• Human error during programming or maintenance involving direction of movement or application familiarity
  • Electrical- or hardware-related failures
  • Unauthorized entry into the robots’ restricted space
  • Production requirements that may lead to shortcutting safe operating procedures
  • Environmental sources such as heat water, electromagnetic or radio-frequency interference
  • Power system issues
  • Improper assembly and installation

Section 6

Here, the OTM addresses the methodology of Hierarchy of Controls as a strategy for risk reduction and specifies that OEMs, integrators and employers should be following applicable RIA standards necessary for the safe integration of robot applications. Previously mentioned, ANSI/RIA R15.06-2012, part 2 is integral to this process and specifies, “the integrator shall perform a risk assessment to determine the risk reduction measures required to adequately reduce the risks presented by the integrated application.”

It is the employer’s responsibility to maintain a safe workplace for their employees, and training of personnel is a critical aspect of the effective risk reduction process.

This clearly sets user expectations that the employer is responsible to ensure that the integrator has designed and implemented a safe robot application. This is typically accomplished by following the relevant guidance found in ANSI/RIA R15.06-2012 and RIA TR R15.606-2016 safety standards.

With respect to collaborative robot safety, it must then be verified that compliance with RIA TR R15.606-2016 has been achieved. Additionally, OSHA points out that employers should also be following the guidance provided in RIA TR R15.706 under “User Responsibilities.” This section provides the reader with OSHA’s expectations for:

  • Safety considerations for robot system integrators
  • Safety considerations for robot system operators and maintenance workers
  • Safety considerations during planning of the robot application
  • General safety requirements
  • Additional safety requirements for collaborative robot applications

Section 7

With all foundational elements in place, this section addresses OSHA’s expectations for robot system risk assessments and stipulates that the general duty clause directly applies here. It states, “the employer’s responsibility under OSHA is to maintain a safe workplace for their employees.” Similarly, “the employer should require the integrator to provide and train the integrator’s risk assessments to the employees prior to commissioning. If not provided by the integrator, the employer should provide these functions.”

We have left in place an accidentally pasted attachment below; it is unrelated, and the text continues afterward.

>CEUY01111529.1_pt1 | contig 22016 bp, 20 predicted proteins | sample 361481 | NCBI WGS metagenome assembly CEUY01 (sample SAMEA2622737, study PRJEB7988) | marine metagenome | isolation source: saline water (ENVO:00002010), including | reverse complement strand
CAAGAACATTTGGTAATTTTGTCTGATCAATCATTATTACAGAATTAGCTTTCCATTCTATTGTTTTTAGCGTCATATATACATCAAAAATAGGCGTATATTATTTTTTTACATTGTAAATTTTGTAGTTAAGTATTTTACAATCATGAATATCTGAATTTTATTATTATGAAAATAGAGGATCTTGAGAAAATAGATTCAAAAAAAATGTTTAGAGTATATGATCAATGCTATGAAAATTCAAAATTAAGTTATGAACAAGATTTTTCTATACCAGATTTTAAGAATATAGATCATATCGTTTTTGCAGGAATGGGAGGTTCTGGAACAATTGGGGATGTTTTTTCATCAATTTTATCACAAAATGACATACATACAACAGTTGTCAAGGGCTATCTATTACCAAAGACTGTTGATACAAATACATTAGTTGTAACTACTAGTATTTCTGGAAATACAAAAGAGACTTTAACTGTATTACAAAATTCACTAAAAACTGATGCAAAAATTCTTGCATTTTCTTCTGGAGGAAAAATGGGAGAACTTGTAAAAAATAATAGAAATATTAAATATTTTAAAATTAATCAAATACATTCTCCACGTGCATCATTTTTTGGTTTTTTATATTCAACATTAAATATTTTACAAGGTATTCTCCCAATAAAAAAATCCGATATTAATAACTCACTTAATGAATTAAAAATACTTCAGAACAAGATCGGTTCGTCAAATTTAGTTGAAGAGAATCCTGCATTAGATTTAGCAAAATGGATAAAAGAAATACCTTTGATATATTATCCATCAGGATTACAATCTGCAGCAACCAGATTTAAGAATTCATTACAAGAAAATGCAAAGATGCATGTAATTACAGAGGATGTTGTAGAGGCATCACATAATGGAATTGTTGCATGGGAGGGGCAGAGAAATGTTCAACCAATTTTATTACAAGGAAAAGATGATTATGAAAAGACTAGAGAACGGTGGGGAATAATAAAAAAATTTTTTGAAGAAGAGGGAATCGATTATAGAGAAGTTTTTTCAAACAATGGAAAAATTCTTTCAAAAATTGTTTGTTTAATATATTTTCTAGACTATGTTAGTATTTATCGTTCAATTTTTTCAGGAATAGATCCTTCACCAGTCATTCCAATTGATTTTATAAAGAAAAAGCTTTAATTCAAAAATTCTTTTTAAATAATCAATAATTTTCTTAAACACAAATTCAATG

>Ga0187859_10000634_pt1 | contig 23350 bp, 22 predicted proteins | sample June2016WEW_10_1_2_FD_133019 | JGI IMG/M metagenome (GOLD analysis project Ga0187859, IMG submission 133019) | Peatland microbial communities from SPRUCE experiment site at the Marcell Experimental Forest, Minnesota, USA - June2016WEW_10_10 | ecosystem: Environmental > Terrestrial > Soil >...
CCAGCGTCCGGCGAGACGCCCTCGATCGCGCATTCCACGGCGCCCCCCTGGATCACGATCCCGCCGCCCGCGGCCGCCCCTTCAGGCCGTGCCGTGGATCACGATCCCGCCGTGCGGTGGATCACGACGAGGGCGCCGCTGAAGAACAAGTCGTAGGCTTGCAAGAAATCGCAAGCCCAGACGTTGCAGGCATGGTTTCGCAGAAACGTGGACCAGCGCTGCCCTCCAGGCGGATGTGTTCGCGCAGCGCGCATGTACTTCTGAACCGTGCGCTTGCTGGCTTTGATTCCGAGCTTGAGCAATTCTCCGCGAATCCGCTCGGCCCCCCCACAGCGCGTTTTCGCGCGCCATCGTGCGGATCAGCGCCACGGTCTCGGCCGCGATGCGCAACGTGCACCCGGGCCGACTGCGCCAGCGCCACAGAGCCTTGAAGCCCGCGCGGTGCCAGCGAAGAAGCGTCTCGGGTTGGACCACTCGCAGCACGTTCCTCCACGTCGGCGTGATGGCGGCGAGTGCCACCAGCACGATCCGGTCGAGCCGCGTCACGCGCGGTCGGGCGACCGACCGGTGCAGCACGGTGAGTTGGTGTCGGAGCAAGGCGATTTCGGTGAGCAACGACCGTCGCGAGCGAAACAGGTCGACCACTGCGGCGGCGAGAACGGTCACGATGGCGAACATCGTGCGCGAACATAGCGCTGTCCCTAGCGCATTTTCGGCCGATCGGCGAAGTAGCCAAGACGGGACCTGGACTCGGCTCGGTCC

This section also highlights the expectation that the risk assessment should be a collaborative process involving a team of both knowledgeable employees and affected persons. The goal is to identify the task/hazard pairs and corresponding required risk reduction measures. An important aspect of this section is the necessity of verification and validation to ensure that the safety system was designed correctly, that it operates as designed and that all of the risk reduction measures specified in the risk assessment have been implemented such as PPE, signage, training, etc.

For a collaborative task, the entire application must be considered from a risk assessment point of view, and involve the part, end effector, fixtures and ancillary equipment.

Section 8

Vital knowledge for risk reduction measures, this section begins by pointing out that training of the affected personnel is a critical aspect of the effective risk reduction process. If the affected persons do not understand the process, the hazards associated with the process and the specific risk reduction measures put into place to mitigate those hazards (and their effective use of the risk reduction measures) could be less effective. All “users (employers),” as stated in the OTM, must be able to demonstrate an understanding of the above as well as knowing when the safety reduction measures are required to be validated, ensuring correct functionality.

Another key aspect of this section is the distinction made from a risk reduction standpoint between non-collaborative and collaborative tasks and the considerations that should be taken into account for each. Of particular note are the considerations for collaborative operation – as a collaborative application may involve both non-collaborative and collaborative tasks. With a collaborative task, the entire application must be considered from a risk assessment point of view and involve the part, end effector, fixtures and ancillary equipment as well as other aspects of the robot system that may contact the operator.

Many robot manufacturers offer educational courses at their facilities or instructors can provide onsite training at the end user’s location.

The OTM is clear on these terms, and the integrator or user should confirm that contact events do not exceed the force and pressure biomechanical limits specified in RIA TR R15.606-2016. Likewise, proper verification and validation should be performed and documented by a competent worker. RIA TR R15.806-2018, “Testing Methods for Power and Force Limited Collaborative Applications,” gives specific guidance on how to accomplish this testing.

Overall, decision makers need to have a strategic plan for robotic implementation that includes a detailed risk assessment. Along with this, proper employee training must be given. If an employer is the responsible party for educating the internal workforce where robot usage is concerned, key steps should be taken to identify the necessary skills required to safely operate the robot system, so the proper education can take place. Moreso, thorough project communication with employees and maintaining a high level of enthusiasm for robotic implementation will go a long way to garner success.

Yaskawa America Inc.